Friday, 28 November 2008

Update: Download the "Climate Safety" report

Following yesterday's launch in London, the new report from PIRC entitled "Climate Safety" is now available as a free download from their website.  

If you were at the launch meeting on Thursday evening, please email me ( and let me know your thoughts.  I look forward to hearing your views  Thanks so much!

You may also like to view the excellent climate change animation on the Oxfam website, here:

Please use the link on Oxfam's website to email European environment leaders in advance of two critical talks in December.  The first is the 2008 round of the UN Framework Convention on Climate Change, which starts next week in  Poznan, Poland.  This is the 14th Conference of the Parties (COP14) to the UNFCCC and the 4th meeting of the parties to the Kyoto Protocol.  The 9000 delegates expected in Poznan will be working to establish a new, global protocol for climate change mitigation, to succeed Kyoto from 2012, that will be finalised at the 2009 conference in Copenhagen.  

The second is a debate in the European Parliament on 11 December, to set European emissions reduction targets for 2020.  You can send your views on Europe's 2020 emissions targets direct to your representatives from here:

Please add your voice to these campaigns now!

Wednesday, 26 November 2008

Climate Safety - a clear and present danger?

George Monbiot's weekly column in the Guardian and at is always bitingly sharp and accurately argued from the recent references that he shares. This week he began by attacking Bush's final acts of environmental vandalism as he slips away into obscurity.

However, Monbiot quickly moved his argument on to recent claims that runaway global warming is much more likely and more imminent than any follower of the IPCC would have imagined. 

Having just read the excellent book by Wally Broecker and Robert Kunzig, "Fixing Climate", I am well aware that many climate changes in the historical record happened incredibly quickly.  I understand that positive feedbacks mechanisms like the lubricated flow of icesheets from meltwater drainage and the release of methane from melting permafrost and Arctic waters have the potential to raise sea levels in decades rather than centuries or millenia. These are the tipping points of dangerous climate change that we have heard so much about since Al Gore's inconvenient lecture in 2006.  What I didn't know was the sheer magnitude of the changes already in progress and the climate impacts still to come - even if we ceased all manmade greenhouse gas emissions tomorrow - as the planet's air, land and water all return to equilibrium under the insulating blanket that we have already discharged into our skies.

I ws sufficiently sceptical of Monbiot's claims to begin trawling through his online references, where I soon found myself in a world so much bleaker than Broecker's. It will take me a while to assimilate this new information and to decide whether this is reality rather than paranoid delusion. However, I would like to share the references here and encourage you to review them and draw your own conclusions.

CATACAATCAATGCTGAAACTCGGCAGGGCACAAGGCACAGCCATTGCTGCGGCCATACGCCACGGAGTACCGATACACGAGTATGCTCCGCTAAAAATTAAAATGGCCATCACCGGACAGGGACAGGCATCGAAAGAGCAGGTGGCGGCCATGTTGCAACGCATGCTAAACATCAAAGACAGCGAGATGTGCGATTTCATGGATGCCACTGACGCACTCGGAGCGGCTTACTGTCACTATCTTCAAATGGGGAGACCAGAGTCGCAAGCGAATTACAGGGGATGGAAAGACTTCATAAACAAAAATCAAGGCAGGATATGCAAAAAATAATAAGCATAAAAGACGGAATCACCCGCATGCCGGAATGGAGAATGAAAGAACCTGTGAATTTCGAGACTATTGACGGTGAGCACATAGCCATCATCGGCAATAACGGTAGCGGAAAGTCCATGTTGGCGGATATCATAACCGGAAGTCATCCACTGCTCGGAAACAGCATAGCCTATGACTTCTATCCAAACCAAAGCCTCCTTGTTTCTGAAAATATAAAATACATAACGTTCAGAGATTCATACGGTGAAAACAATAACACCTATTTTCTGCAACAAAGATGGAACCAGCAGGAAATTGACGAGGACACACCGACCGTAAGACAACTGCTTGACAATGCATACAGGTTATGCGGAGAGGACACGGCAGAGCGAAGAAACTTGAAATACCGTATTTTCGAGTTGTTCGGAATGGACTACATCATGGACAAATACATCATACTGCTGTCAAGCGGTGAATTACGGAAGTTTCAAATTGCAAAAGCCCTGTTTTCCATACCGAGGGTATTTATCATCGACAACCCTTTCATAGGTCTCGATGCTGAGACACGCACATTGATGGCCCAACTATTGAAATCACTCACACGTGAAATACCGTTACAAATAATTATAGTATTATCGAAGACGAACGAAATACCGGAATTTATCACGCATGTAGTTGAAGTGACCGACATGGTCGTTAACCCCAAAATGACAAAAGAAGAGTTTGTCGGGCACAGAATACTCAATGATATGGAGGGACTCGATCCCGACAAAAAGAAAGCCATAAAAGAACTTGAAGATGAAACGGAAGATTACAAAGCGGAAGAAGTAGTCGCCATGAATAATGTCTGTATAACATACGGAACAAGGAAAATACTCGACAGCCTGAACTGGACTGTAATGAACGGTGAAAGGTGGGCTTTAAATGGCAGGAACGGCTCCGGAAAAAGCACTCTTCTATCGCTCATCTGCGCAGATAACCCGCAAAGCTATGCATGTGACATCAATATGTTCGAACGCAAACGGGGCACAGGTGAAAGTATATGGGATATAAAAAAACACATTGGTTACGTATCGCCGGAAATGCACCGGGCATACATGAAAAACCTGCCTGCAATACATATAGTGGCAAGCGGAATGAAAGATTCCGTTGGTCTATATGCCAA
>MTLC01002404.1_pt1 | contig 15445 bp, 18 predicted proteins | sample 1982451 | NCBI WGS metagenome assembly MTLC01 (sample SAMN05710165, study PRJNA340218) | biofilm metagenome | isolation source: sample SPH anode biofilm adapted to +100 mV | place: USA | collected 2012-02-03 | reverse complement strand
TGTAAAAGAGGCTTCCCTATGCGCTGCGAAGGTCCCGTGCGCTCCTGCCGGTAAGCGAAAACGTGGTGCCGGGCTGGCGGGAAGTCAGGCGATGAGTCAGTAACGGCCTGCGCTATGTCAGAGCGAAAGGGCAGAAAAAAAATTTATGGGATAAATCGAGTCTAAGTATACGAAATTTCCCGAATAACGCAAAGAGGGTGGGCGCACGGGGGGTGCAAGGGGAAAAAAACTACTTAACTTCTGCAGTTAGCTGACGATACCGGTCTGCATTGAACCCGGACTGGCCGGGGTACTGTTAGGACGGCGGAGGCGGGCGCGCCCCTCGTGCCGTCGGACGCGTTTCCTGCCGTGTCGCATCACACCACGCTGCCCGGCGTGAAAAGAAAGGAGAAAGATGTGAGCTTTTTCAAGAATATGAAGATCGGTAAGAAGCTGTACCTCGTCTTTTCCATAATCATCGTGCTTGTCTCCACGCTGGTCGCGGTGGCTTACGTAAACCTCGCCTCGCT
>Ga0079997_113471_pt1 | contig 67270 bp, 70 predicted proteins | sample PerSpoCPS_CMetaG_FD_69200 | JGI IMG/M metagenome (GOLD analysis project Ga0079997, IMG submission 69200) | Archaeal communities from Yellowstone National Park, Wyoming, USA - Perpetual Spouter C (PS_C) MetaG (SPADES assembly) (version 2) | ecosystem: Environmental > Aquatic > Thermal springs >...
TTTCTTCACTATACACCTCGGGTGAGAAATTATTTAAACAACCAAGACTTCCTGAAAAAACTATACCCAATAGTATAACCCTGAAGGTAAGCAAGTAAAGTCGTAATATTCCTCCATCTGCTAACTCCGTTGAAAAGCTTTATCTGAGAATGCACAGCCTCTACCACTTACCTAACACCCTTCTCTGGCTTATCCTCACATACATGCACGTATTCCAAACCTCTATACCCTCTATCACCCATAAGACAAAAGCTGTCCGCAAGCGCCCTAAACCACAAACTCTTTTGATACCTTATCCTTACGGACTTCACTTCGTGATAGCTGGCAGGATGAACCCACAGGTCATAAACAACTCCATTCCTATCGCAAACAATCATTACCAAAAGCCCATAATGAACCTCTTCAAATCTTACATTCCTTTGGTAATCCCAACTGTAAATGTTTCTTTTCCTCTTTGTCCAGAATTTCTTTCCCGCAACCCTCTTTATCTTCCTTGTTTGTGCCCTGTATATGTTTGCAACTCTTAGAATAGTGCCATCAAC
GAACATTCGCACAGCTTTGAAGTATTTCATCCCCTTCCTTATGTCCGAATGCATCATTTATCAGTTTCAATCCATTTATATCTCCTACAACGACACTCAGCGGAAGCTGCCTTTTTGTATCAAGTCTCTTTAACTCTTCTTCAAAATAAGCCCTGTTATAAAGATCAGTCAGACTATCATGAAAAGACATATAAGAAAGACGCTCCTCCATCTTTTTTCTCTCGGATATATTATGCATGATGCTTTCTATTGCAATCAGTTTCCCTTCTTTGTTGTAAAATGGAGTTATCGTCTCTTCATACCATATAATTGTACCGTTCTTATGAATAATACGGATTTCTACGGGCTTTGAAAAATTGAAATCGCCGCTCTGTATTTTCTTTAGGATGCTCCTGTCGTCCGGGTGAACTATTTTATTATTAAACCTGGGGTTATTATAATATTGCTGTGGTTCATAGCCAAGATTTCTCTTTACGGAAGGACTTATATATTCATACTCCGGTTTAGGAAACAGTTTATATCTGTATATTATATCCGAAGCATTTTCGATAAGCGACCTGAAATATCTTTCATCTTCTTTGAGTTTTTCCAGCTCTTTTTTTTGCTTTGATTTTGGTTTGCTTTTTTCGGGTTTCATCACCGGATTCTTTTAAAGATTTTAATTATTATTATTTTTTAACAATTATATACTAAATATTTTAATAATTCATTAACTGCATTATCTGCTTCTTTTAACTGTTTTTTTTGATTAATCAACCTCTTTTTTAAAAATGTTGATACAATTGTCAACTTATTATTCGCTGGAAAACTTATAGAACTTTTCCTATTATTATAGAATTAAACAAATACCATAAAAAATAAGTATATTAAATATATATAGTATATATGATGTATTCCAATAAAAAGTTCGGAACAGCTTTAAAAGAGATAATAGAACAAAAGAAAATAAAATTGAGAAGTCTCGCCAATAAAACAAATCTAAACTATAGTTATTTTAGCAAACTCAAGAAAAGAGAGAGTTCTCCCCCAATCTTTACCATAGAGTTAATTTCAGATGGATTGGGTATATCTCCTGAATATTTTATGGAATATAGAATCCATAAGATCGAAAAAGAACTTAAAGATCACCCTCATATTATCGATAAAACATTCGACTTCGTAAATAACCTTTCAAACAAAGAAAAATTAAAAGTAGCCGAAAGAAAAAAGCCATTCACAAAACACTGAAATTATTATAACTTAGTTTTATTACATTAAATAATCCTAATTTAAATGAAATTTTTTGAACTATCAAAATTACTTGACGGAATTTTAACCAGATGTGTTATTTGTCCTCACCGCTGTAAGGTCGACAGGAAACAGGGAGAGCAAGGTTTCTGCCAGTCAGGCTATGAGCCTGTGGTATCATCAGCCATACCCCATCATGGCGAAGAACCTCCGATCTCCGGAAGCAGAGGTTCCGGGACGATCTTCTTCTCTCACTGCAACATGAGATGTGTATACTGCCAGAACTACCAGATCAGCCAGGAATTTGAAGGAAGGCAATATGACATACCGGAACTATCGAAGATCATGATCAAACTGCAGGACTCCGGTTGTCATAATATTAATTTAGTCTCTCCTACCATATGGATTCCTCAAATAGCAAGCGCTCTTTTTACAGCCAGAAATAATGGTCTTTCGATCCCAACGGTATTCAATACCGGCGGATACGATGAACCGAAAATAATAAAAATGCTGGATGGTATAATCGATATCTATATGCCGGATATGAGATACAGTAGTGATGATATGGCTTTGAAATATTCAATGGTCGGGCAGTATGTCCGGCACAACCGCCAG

First, a scientific paper published this year by Jim Hansen et. al. which assesses what level of atmospheric CO2 we need to target in order to retain climatic conditions similar to those that have held throughout human history. 

In dense shorthand of technical abbreviations, satellite observation and ice-core histories, Hansen and colleagues assess the correlation between previous, sudden climate switches and all the possible drivers for these events (e.g., greenhouse gas levels, aerosols, solar irradiance, ocean circulations, etc). 

They draw the unambiguous conclusion that our current atmospheric CO2 level of almost 400ppm wil result in several metres of sea level rise and other dangerous climate shifts that will render many populated areas uninhabitable and undermine any efforts to feed the world's people or protect our remaining biodiversity. They advocate rapid stabilisation at no more than 350ppm CO2 and assert that this is inconsistent with ANY future use of coal without carbon capture.

Having digested this, I was prepared to move onto a beautifully assembled work from the Graduate School of the Environment (GSE) at the Centre for Alternative Technology (CAT), published in collaboration with a charity called the Public Interest Research Centre (PIRC). 

The centrepiece of this new website is their 2007 report of the same name, giving a powerful and cohesive evaluation of the steps needed to totally decarbonise Britain's energy infrastructure within 20 years. Central to their vision is a system of Tradeable Emissions Quotas (TEQs), to be issued free to individuals and businesses and used or sold as the holders see fit. Numbers of TEQs issued will decrease gradually and drive our investments and behaviour towards carbon-neutral alternatives.   The animation on their home page gives a short, sharp and accessible summary of the challenge and is well worth viewing.

Another incisive home page animation can be seen on the iconic 350 website, which seeks to become the hub of a new global movement to bring about Hansen's vision.

Lastly, I come to what Monbiot was really telling us. Tomorrow, he will be on the panel of an open meeting in London to launch the new report from PIRC, called "Climate Safety".

Try as I might, I could not download the report or its conclusions from the PIRC website. It will, however, be available from Amazon for around a fiver and I trust that an electronic version will also be available after the launch event. I am gutted that I cannot be at the meeting on Thursday but I look forward to hearing about it from anyone who can get along.